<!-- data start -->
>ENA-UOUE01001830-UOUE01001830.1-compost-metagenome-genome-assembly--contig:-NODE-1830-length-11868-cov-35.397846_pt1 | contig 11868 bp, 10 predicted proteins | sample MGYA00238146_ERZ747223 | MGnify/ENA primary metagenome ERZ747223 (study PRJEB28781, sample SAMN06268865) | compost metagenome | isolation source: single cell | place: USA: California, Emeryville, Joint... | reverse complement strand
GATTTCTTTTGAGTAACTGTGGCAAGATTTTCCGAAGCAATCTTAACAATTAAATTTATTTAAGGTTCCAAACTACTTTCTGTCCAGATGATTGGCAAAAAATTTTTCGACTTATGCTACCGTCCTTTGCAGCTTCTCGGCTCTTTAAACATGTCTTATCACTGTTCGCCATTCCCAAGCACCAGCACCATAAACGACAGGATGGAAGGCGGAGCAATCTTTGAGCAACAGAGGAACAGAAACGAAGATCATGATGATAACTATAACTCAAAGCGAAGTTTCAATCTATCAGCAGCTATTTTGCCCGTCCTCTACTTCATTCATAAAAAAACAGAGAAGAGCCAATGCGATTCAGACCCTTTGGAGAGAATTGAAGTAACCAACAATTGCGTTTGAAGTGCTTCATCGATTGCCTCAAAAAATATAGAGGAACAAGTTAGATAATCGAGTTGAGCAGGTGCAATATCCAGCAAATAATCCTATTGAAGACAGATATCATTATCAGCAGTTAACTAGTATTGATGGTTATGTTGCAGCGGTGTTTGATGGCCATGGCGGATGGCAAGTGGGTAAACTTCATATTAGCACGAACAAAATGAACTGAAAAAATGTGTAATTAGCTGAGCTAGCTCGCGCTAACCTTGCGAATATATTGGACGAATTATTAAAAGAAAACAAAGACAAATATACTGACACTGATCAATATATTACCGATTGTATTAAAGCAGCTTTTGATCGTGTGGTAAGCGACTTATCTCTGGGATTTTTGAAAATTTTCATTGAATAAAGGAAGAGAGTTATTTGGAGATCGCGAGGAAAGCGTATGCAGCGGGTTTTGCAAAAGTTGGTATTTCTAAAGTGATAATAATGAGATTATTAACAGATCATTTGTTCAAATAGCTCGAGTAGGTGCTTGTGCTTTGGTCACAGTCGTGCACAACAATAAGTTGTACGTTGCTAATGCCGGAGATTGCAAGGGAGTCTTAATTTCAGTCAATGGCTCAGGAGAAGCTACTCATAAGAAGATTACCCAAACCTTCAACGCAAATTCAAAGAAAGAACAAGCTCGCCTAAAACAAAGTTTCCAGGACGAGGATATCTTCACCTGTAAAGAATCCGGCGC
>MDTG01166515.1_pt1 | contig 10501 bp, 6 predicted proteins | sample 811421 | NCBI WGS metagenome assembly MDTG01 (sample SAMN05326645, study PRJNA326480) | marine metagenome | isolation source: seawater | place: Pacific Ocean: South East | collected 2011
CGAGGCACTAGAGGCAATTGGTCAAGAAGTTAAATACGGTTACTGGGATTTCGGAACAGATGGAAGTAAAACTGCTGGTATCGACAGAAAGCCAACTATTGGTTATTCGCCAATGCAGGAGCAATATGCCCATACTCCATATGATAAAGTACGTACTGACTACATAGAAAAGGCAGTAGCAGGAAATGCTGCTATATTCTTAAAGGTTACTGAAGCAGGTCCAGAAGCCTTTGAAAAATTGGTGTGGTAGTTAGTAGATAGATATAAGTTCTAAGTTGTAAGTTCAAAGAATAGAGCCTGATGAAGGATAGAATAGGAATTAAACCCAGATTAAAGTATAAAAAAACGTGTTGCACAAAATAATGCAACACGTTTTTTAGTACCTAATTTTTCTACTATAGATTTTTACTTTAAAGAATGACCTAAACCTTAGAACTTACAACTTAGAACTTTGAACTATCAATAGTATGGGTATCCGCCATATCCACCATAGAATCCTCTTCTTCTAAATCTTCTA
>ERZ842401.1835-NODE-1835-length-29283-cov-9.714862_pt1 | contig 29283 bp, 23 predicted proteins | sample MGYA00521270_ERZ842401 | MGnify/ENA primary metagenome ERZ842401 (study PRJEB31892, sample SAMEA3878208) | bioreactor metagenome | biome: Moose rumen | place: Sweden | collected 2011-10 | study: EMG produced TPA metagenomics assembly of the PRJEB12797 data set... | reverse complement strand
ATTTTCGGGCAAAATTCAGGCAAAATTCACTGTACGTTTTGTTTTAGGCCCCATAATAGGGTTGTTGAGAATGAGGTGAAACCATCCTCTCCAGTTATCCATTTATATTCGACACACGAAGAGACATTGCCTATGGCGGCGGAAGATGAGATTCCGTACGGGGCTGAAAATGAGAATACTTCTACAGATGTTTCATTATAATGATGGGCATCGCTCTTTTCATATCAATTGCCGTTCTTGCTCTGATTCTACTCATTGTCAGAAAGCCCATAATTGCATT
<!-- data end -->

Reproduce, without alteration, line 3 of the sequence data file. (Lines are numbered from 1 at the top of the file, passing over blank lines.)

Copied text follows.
>MDTG01166515.1_pt1 | contig 10501 bp, 6 predicted proteins | sample 811421 | NCBI WGS metagenome assembly MDTG01 (sample SAMN05326645, study PRJNA326480) | marine metagenome | isolation source: seawater | place: Pacific Ocean: South East | collected 2011